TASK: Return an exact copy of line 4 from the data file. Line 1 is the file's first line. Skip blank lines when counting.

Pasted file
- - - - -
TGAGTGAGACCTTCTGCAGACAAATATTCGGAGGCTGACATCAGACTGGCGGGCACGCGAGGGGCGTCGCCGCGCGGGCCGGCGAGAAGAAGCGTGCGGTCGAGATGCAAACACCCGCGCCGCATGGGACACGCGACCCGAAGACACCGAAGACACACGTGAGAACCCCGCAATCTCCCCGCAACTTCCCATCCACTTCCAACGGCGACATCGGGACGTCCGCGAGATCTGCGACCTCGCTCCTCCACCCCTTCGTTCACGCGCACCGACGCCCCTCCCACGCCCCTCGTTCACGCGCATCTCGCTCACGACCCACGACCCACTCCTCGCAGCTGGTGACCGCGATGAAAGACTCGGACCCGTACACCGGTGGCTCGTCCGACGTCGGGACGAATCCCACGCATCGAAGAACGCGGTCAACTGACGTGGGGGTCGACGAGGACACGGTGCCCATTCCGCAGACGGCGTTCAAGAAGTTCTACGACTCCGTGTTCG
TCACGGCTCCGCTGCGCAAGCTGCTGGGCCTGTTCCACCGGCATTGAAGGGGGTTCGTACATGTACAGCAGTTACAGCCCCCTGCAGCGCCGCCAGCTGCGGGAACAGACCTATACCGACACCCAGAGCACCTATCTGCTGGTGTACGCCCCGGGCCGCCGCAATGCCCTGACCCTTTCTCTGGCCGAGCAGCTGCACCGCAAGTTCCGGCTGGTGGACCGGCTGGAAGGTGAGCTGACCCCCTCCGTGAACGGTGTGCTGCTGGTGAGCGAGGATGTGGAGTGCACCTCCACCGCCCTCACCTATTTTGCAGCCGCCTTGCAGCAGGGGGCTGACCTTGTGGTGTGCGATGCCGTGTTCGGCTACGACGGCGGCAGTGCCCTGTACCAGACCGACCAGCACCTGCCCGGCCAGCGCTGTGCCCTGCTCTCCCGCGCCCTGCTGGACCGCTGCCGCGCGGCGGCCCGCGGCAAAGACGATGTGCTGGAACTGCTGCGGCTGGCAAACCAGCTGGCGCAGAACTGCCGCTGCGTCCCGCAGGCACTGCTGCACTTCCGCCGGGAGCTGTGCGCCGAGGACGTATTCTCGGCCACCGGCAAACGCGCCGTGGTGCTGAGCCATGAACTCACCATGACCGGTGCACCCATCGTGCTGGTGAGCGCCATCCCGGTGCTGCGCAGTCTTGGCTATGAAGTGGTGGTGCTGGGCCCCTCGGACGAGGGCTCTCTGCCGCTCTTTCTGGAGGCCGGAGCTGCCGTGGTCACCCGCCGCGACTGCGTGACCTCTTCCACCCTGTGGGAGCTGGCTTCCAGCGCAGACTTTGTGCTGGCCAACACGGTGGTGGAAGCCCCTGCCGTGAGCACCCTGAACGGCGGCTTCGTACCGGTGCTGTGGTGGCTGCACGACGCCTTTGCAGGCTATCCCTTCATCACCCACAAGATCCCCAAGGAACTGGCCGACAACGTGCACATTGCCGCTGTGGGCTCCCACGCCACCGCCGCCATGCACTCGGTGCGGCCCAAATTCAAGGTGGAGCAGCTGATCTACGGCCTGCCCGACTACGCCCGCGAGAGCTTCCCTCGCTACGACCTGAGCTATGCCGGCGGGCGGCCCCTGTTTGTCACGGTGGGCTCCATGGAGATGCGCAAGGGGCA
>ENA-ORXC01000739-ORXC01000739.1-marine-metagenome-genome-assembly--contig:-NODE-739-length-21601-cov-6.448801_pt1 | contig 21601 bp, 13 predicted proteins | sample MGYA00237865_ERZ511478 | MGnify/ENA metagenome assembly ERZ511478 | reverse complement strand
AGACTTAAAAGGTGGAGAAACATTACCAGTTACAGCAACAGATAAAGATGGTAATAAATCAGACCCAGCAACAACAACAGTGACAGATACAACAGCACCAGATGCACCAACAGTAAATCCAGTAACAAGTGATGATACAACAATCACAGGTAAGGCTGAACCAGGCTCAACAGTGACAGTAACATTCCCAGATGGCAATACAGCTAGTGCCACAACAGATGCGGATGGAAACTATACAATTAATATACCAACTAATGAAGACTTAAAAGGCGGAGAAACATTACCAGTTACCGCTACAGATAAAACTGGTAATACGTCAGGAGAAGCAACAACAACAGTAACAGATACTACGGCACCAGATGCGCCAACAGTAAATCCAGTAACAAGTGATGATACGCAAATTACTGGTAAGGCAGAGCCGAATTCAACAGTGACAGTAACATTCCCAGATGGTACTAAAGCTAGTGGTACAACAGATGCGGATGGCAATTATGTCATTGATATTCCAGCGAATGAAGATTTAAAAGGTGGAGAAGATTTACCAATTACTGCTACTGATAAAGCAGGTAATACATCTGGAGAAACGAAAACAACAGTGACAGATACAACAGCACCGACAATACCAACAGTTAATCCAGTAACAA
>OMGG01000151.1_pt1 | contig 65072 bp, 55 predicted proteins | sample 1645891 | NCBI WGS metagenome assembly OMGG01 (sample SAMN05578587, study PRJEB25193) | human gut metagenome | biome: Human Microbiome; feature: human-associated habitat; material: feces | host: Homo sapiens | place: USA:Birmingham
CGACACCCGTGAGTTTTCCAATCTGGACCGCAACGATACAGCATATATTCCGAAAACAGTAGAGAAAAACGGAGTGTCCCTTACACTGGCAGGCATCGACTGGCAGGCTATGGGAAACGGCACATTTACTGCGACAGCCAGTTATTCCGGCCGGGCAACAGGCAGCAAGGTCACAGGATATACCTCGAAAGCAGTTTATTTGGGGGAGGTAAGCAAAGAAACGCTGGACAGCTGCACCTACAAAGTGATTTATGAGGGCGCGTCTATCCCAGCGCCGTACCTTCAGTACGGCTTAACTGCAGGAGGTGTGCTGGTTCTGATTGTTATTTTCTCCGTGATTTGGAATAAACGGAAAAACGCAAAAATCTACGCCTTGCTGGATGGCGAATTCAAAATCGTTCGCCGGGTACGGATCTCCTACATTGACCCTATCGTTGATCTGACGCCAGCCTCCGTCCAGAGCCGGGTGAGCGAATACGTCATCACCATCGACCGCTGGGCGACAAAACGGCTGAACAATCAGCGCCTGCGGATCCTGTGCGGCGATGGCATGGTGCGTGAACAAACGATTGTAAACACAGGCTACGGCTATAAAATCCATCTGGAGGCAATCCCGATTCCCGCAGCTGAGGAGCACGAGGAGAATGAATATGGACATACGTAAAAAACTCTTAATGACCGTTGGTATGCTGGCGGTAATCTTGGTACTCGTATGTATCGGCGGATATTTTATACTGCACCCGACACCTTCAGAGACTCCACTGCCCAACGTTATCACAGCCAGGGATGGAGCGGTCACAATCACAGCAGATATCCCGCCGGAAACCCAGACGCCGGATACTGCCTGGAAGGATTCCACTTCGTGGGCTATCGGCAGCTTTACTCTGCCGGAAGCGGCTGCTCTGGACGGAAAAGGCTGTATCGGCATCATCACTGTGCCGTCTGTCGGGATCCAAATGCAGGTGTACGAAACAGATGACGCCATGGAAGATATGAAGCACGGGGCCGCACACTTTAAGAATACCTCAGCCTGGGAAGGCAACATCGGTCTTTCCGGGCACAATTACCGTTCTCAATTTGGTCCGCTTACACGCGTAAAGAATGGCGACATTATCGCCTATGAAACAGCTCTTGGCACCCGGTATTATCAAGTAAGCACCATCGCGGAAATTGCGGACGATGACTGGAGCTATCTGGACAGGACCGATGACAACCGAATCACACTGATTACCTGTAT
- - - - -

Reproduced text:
AGACTTAAAAGGTGGAGAAACATTACCAGTTACAGCAACAGATAAAGATGGTAATAAATCAGACCCAGCAACAACAACAGTGACAGATACAACAGCACCAGATGCACCAACAGTAAATCCAGTAACAAGTGATGATACAACAATCACAGGTAAGGCTGAACCAGGCTCAACAGTGACAGTAACATTCCCAGATGGCAATACAGCTAGTGCCACAACAGATGCGGATGGAAACTATACAATTAATATACCAACTAATGAAGACTTAAAAGGCGGAGAAACATTACCAGTTACCGCTACAGATAAAACTGGTAATACGTCAGGAGAAGCAACAACAACAGTAACAGATACTACGGCACCAGATGCGCCAACAGTAAATCCAGTAACAAGTGATGATACGCAAATTACTGGTAAGGCAGAGCCGAATTCAACAGTGACAGTAACATTCCCAGATGGTACTAAAGCTAGTGGTACAACAGATGCGGATGGCAATTATGTCATTGATATTCCAGCGAATGAAGATTTAAAAGGTGGAGAAGATTTACCAATTACTGCTACTGATAAAGCAGGTAATACATCTGGAGAAACGAAAACAACAGTGACAGATACAACAGCACCGACAATACCAACAGTTAATCCAGTAACAA